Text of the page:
Indian worker delegate, M. Venugopal of the Bharatiya Mazdoor Sabha (a central organization linked to a principal opposition party), said "rightly or wrongly, workers and peoples of Southern countries have become apprehensive about the ulterior motives of international financial corporations and governments of the developed countries supporting such corporations. They are apprehensive that the new moves brought forth by the Northern countries are only a pretext to impose their economic imperialism on the Southern countries for purposes of strengthening their own economies. We think no further progress is possible unless this distrust is first removed." The ILO is the only international organization that can seriously address this task, and workers from the South would cooperate with the ILO for implementing any scheme "that can initiate a new era without eroding the independence and sovereignty of our countries."

Venugopal said that "on the whole, the ILO's stand on social labelling, product labelling and so on, may give rise to protectionism, and this is going to be a unilateral decision... We are opposed to the system of 'global social label' to be awarded to 'countries which show comprehensive respect for fundamental rights and principles, and agree to submit to reliable and legally autonomous international inspections.'... This system will in future subject the developing countries to fall under pressure from countries which control the WTO" he said.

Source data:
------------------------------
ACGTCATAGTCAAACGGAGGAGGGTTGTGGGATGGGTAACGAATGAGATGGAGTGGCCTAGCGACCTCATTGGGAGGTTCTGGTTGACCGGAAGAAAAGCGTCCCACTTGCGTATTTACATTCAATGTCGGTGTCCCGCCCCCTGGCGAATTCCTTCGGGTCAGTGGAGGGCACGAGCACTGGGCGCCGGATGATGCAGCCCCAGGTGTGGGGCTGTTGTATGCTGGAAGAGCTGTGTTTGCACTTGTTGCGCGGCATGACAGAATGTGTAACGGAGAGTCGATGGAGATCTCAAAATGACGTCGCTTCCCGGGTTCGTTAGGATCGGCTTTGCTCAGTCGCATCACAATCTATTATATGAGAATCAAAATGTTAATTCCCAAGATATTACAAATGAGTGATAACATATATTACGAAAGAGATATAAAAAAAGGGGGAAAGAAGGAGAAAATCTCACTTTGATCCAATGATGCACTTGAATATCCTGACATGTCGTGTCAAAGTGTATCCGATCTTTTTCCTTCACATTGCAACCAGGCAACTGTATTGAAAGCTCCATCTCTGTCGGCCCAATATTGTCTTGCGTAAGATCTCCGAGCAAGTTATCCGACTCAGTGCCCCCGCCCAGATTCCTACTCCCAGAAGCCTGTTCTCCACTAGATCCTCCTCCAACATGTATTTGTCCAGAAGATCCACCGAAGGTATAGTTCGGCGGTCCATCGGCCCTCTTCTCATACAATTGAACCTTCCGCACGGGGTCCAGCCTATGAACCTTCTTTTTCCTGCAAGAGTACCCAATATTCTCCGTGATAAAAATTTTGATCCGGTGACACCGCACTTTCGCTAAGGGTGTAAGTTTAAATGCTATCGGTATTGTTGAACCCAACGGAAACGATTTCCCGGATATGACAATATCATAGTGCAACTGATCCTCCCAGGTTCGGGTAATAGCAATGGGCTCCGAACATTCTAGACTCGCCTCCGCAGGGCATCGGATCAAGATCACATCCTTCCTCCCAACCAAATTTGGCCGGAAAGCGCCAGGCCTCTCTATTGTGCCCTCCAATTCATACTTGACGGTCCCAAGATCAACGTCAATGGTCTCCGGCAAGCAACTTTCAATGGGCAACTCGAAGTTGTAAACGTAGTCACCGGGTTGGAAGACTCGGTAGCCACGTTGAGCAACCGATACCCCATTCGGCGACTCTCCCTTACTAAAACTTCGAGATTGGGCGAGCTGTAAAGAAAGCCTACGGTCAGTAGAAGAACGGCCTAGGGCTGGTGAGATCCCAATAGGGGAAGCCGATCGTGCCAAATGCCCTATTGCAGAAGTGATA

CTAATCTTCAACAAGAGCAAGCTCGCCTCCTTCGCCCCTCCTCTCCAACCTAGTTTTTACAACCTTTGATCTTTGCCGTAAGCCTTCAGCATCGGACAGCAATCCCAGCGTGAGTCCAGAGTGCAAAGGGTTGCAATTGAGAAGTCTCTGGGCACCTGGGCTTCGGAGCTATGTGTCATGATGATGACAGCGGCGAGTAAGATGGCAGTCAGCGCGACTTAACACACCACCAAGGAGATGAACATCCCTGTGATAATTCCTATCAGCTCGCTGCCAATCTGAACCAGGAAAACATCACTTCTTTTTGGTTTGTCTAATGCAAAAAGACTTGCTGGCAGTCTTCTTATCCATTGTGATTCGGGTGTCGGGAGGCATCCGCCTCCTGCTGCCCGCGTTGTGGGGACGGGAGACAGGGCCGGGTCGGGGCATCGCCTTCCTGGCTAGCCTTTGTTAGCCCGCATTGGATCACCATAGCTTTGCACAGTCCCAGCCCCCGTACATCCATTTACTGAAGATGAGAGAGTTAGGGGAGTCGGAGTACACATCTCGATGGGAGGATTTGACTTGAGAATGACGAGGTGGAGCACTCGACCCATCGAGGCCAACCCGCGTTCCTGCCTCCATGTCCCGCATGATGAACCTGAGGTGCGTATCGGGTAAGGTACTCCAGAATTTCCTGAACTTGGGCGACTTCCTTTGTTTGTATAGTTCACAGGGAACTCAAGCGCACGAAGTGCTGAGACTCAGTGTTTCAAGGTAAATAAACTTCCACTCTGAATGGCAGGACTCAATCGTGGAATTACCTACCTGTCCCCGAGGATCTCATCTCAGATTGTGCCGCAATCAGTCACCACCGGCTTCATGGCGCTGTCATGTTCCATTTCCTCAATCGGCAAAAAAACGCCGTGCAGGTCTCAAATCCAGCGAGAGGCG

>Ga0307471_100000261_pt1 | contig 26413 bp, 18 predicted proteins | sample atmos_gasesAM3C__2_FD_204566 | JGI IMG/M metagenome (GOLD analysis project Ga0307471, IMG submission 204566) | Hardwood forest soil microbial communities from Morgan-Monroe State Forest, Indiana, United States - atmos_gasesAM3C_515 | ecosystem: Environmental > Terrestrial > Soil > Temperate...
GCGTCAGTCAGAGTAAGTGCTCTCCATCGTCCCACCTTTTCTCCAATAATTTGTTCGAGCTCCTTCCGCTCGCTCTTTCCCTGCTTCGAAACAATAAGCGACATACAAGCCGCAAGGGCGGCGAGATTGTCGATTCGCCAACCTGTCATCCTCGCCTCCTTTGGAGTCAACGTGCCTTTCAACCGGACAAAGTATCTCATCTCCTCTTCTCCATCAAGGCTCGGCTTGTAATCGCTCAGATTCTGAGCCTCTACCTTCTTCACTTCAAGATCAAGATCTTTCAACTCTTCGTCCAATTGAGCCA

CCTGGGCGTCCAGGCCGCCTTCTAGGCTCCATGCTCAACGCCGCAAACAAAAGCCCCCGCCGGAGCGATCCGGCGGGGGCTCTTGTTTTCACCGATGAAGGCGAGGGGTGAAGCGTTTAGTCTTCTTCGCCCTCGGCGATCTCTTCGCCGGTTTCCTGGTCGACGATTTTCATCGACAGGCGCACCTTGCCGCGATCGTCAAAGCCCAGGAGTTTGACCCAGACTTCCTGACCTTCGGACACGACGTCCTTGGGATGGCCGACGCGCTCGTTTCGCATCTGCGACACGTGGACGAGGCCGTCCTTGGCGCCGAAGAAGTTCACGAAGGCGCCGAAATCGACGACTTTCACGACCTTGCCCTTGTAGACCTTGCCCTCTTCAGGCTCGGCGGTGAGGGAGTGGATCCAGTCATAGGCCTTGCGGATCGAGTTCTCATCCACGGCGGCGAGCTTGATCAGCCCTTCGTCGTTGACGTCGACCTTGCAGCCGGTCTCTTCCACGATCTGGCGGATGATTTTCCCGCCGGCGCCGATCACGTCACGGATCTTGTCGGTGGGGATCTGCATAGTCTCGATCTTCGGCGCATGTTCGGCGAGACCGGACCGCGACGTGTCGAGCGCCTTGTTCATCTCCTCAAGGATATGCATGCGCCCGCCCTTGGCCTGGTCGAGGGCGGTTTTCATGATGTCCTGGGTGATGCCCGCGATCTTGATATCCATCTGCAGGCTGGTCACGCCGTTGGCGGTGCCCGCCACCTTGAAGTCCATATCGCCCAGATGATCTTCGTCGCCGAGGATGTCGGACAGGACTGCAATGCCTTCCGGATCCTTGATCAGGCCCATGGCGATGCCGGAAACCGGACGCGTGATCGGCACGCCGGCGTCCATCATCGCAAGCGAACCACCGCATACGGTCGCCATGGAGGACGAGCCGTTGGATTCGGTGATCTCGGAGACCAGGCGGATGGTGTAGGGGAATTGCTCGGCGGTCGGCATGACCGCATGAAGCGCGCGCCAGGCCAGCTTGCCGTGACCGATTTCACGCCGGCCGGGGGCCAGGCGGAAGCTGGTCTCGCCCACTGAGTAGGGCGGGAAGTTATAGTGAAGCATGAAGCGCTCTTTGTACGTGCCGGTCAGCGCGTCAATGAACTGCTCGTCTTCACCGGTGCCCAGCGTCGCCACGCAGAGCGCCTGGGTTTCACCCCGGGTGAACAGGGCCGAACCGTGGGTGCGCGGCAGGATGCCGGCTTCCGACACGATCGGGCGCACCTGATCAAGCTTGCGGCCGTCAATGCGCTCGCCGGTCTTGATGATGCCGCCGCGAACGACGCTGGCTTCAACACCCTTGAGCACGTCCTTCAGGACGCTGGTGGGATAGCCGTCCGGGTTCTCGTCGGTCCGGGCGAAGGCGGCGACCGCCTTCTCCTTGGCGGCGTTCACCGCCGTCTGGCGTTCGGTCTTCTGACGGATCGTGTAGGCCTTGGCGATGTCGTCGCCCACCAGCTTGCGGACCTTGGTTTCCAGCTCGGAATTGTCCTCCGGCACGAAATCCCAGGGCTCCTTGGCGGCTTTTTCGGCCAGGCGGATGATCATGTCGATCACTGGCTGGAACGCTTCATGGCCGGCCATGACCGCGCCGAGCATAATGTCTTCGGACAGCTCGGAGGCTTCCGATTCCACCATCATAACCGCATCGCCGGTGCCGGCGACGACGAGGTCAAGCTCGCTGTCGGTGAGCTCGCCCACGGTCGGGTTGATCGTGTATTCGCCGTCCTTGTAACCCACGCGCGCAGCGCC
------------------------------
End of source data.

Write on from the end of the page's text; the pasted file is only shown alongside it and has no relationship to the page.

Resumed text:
The Indian worker representative also complained about several ILO standards "becoming unrealistic in conditions prevailing in developing countries, while the system of monitoring already adopted by the ILO supervisory body is unduly legalistic and rigid in approach. There is undue pressure by certain over-enthusiastic international organizations of trade unions through complaints of infringement of freedom of association and non-observance of labour standards, without taking into consideration the relevance, the state of economic development of the country.... it should be left to the central trade unions of such countries to bring pressure on governments to ratify conventions as and when necessary..." (TWE No.164, 1-15 July 1997)

Chakravarthi Raghavan is the Chief Editor of the South-North Development Monitor (SUNS) from which the above article first appeared.